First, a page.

How many more innocent lives are we going to let be lost before we actually do something? Change starts with us. It starts with you and me deciding that enough is enough. Violence is not the answer; it is the problem.

It starts with you and me putting down our hate, weapons, and fists, and picking up our forgiveness, pen, and microphone. It starts with you and me deciding that our words are powerful enough to change the world. Words combined with actions are more powerful than wars will ever be.

Learn a lesson from this.

Learn a lesson from the first thing my parents ever taught me: “Use your words, Kaleigh. People will understand you much better.”

Strength

We all have these stories—these moments in time that make us who we are. You, me, them, all of us fight battles every day; some of them threaten to destroy us. Others try to rewrite us; and still others seem to define us. There are moments in our past that we would like to change; if there isn’t, you haven’t lived enough—you haven’t stepped out of your comfort zone, taken risks, made mistakes, made a fool out of yourself in front of a guy that you like.

We all have these demons that try to tear us down: society, family, friends, schoolmates, ourselves. It doesn’t matter. People tear others down to make themselves feel better. And sometimes, it’s not words that are used; looks or actions can be used—looks of disgust or hatred, pointing and jeering, laughing and whispering, or being ignored. Some people are good at brushing things off.

I am not one of those people.

Is there some confidence gene that I am lacking, or is it because I have been bullied most of my life? I honestly don’t know. Is there something wrong with me, or is there something wrong with society that doesn’t allow me to be comfortable in my own skin? I still don’t know.

All I know is that I am not alone; other people have these feelings, too.

And I wish I knew how to help these people. I wish I knew what to say to these people to make them like themselves. But, I don’t; because I can’t even love myself. Sure, there are days when I feel confident, beautiful, and strong. Then someone prettier walks by; someone who has confidence radiating from their soul; someone who is more liked than I, and I lose all confidence I had. There are days when I feel great, and it can be ruined with a look. Better yet, I can make myself look like a fool because I say or do something stupid to be noticed.

I’m tired of being ignored.

If I could go back and change my past, I would. I’d take away the bullying, the sexual assault, the nights of crying myself to sleep; the countless times I made my skin bleed would all be gone. And I’d be fine.

But I can’t; so, I have to make do with what I am, and what I’ve been through. It’s only made me stronger. I’ve grown and I’ve changed. And I still struggle with inner demons and inner battles to not hurt myself again. Every day I think of reasons why I should cut my skin again, and every day I have to think of reasons why I shouldn’t.

If you have these feelings, I’m sorry. I really am. Nothing I can say will take away the pain. But I promise you there’s hope. You are stronger than this. I believe in you.

There is something beautiful about being broken, and yet, somehow, finding the strength to stand tall. Being thrown down, wind knocked out of you over and over again, and refusing to accept that fate means you’re strong. Being strong means standing out in the storm, with the wind howling around you, threatening menacingly to knock you over, rain pouring down like a hurricane; there you stand, rain-boots and all, your dashed hopes and dreams stitched into your skin, rain-boots overflowing with the tears of the earth, collecting all this world has to offer. You know that rain washes away pain if you just let it. Strength is refusing to give up when the whole world is against you; strength is having the scars to prove it.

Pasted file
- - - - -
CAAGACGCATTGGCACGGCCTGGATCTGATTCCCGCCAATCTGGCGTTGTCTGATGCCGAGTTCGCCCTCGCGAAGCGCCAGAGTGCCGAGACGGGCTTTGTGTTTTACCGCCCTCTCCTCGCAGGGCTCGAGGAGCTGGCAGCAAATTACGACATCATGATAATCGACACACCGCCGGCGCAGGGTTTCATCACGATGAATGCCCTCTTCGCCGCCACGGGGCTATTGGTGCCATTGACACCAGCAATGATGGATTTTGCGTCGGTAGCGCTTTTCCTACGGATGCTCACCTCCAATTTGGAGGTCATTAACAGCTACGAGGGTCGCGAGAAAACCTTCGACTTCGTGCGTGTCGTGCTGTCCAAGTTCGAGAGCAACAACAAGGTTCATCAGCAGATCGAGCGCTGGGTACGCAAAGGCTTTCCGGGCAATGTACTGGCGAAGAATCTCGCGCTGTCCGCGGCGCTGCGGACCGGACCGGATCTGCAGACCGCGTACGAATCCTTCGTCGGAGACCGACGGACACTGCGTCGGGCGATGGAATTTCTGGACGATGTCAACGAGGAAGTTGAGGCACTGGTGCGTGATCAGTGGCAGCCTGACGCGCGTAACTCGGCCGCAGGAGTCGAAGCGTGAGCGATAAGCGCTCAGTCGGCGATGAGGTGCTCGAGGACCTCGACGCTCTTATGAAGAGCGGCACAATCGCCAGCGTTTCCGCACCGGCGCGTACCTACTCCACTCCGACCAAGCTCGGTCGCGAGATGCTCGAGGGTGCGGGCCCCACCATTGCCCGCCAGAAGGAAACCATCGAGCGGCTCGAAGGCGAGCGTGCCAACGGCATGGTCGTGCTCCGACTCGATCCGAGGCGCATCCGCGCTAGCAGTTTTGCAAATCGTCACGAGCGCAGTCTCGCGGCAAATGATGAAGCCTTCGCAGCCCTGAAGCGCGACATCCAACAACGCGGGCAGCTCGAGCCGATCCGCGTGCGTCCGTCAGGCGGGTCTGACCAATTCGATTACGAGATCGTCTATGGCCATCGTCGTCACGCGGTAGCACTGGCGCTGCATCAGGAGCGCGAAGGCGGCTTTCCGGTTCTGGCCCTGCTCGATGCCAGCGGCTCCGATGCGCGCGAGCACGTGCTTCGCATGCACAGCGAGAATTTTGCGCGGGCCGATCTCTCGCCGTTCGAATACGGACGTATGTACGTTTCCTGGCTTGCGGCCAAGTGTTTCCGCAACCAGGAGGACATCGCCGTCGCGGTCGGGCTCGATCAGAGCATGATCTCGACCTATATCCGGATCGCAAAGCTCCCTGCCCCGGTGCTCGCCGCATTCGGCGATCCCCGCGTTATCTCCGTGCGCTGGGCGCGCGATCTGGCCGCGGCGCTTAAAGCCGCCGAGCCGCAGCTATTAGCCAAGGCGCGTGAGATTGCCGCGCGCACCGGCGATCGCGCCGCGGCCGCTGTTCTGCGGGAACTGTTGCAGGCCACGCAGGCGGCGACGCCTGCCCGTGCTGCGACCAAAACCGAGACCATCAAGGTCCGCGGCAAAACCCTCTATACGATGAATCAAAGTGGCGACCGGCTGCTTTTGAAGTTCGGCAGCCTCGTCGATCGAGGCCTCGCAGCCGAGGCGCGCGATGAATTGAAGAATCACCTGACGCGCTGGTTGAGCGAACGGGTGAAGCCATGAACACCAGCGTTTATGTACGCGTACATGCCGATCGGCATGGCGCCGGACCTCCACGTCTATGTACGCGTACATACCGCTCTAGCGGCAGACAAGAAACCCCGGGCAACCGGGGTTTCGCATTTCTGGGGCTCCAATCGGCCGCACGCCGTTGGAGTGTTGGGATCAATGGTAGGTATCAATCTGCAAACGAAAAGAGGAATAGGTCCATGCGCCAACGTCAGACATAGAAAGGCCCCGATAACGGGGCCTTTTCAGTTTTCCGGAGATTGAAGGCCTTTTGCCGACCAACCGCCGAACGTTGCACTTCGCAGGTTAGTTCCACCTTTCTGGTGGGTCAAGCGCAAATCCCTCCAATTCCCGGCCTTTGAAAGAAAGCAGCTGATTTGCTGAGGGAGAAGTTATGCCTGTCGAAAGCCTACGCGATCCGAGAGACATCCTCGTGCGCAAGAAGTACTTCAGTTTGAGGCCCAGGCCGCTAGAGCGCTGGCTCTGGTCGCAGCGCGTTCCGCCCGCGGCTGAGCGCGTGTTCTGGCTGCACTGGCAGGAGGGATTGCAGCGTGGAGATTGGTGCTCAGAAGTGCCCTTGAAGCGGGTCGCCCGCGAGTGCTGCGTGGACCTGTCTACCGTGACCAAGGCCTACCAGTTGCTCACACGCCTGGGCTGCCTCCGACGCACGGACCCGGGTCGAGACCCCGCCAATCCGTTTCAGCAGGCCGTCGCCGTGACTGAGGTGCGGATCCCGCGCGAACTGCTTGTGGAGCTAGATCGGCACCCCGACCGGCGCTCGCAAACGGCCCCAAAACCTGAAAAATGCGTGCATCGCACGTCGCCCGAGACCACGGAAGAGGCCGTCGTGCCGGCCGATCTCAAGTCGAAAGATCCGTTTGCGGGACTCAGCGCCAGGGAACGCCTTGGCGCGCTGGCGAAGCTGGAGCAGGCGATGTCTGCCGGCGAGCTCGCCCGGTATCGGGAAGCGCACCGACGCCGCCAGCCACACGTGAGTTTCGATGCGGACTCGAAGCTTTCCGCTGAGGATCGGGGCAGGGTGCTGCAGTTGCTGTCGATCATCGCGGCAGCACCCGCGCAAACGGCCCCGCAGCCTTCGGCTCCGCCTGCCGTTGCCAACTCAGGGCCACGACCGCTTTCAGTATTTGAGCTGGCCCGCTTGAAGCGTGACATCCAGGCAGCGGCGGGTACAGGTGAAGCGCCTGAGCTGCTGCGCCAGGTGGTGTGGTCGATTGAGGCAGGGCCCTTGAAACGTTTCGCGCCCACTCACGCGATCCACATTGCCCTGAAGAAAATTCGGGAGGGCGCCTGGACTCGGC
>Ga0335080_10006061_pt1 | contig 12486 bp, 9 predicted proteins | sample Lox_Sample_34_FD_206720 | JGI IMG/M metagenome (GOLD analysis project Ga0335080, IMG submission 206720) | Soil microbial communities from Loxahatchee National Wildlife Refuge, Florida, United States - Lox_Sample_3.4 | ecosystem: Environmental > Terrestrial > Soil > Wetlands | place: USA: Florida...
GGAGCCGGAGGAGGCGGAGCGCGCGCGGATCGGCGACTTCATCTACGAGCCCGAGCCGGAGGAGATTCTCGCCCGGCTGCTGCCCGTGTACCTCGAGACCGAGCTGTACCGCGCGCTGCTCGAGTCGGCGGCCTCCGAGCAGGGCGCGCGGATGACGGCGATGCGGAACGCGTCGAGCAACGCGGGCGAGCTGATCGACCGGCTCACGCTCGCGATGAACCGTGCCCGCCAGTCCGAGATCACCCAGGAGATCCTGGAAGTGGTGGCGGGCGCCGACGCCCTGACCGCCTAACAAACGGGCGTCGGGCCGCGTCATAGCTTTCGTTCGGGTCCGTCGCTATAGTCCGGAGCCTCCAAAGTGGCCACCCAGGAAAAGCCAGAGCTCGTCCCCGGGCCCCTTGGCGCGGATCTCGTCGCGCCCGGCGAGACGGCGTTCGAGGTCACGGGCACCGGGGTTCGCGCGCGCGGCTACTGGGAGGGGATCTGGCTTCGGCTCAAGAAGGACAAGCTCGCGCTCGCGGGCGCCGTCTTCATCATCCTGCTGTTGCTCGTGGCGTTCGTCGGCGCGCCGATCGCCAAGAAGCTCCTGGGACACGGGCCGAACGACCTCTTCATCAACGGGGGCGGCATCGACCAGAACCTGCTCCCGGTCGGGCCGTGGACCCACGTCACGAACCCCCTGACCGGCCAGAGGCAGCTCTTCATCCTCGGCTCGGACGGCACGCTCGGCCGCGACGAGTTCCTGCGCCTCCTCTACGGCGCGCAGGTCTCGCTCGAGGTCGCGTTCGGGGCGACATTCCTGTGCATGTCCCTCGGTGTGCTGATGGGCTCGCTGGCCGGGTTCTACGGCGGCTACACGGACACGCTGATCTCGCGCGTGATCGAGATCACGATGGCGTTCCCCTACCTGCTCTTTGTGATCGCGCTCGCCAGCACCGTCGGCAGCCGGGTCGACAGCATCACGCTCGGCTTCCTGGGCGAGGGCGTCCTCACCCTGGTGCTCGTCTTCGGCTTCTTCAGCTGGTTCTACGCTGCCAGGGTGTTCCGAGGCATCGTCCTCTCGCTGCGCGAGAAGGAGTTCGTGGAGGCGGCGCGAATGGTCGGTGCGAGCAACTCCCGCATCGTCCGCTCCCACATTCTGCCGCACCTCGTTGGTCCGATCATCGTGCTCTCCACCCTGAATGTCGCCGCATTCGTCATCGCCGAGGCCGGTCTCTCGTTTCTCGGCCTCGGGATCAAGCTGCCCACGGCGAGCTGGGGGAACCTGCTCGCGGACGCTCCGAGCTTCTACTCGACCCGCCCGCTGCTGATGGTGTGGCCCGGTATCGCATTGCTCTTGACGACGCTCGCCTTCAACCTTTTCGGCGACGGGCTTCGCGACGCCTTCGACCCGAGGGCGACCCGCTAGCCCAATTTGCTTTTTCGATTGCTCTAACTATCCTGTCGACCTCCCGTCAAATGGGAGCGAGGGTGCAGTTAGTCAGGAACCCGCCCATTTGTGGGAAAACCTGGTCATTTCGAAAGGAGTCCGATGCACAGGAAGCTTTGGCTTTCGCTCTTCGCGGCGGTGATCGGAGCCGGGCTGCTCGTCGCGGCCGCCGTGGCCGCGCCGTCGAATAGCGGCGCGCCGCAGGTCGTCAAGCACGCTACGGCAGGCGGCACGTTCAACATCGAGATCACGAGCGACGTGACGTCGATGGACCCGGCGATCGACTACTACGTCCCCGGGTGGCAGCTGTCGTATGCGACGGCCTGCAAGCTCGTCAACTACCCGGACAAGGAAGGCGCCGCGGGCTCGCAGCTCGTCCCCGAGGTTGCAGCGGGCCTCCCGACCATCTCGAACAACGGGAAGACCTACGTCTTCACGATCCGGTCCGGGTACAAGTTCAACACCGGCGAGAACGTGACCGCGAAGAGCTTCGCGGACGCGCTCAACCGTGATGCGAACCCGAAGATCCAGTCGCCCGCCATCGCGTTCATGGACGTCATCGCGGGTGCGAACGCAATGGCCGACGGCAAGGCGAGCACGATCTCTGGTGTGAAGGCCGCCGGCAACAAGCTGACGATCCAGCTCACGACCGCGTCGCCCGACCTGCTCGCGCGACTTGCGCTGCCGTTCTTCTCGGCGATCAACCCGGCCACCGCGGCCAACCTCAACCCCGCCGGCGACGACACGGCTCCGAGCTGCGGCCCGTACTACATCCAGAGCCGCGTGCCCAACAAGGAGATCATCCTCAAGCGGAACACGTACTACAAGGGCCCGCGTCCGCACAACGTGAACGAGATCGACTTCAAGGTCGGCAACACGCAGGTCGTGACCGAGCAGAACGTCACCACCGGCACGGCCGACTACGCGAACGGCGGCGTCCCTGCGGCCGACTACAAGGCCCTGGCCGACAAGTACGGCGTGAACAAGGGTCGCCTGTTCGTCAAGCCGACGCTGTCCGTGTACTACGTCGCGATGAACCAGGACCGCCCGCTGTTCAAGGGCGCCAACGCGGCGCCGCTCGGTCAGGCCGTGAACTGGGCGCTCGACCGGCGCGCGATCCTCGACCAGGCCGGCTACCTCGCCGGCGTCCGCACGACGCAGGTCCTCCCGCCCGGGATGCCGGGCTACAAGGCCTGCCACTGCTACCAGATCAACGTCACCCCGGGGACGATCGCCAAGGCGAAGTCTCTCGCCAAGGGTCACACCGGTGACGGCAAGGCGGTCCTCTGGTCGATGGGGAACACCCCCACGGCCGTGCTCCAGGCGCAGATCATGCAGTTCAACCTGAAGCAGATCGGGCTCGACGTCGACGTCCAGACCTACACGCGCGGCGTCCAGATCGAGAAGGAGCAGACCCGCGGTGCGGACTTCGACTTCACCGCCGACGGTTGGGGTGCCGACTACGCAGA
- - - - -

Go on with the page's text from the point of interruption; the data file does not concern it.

Beauty.

Here’s the thing: I’m not very fond of myself.

You see, I have this problem where I always compare myself to society’s ‘ideals.’  It causes major headaches on my part. I walk around school and see these seemingly perfect girls that have the “perfect” body; their hair is always perfect. Their makeup is perfect. Their teeth are perfect.

It’s taken me a while to realize that nobody is that perfect. Even the models on billboards/commercials/magazine covers are not that perfect. Photoshop and other editing programs are advertisers’ best friend. And it’s amazing what the perfect amount of makeup can do. Makeup is powerful. The best makeup artists can transform their appearance whenever they want.

Not that I’m against makeup, because I’m not. Makeup can help girls feel beautiful; it can cover up imperfections. It can help accentuate the things we like most about ourselves.

But, why is everybody so focused on outer beauty? Inner beauty is just as, if not more, important.

Inner beauty can transcend outer beauty. A beautiful heart and soul can help make a person shine. But that’s not what society values. In TV shows, movies, stories, the beautiful people on the outside are the most successful–they get what they want.

Something I’ve noticed (being the observant, tv watching, book reading, teenager that I am) is that more often than not, the most beautiful people on the outside, are the meanest, most conniving people (of course there are always those exceptions. *cue green-eyed monster*). To me, the prettiest people are those who are nice to everybody, kind, caring, compassionate.
So, yes. Maybe my hair is hardly ever perfect. Maybe I can stand to lose a few pounds. Maybe my makeup is pretty bad. And maybe I wear reading glasses. But I’m still beautiful. So, screw you, Society. You can’t tell me I’m not beautiful.
Because I am.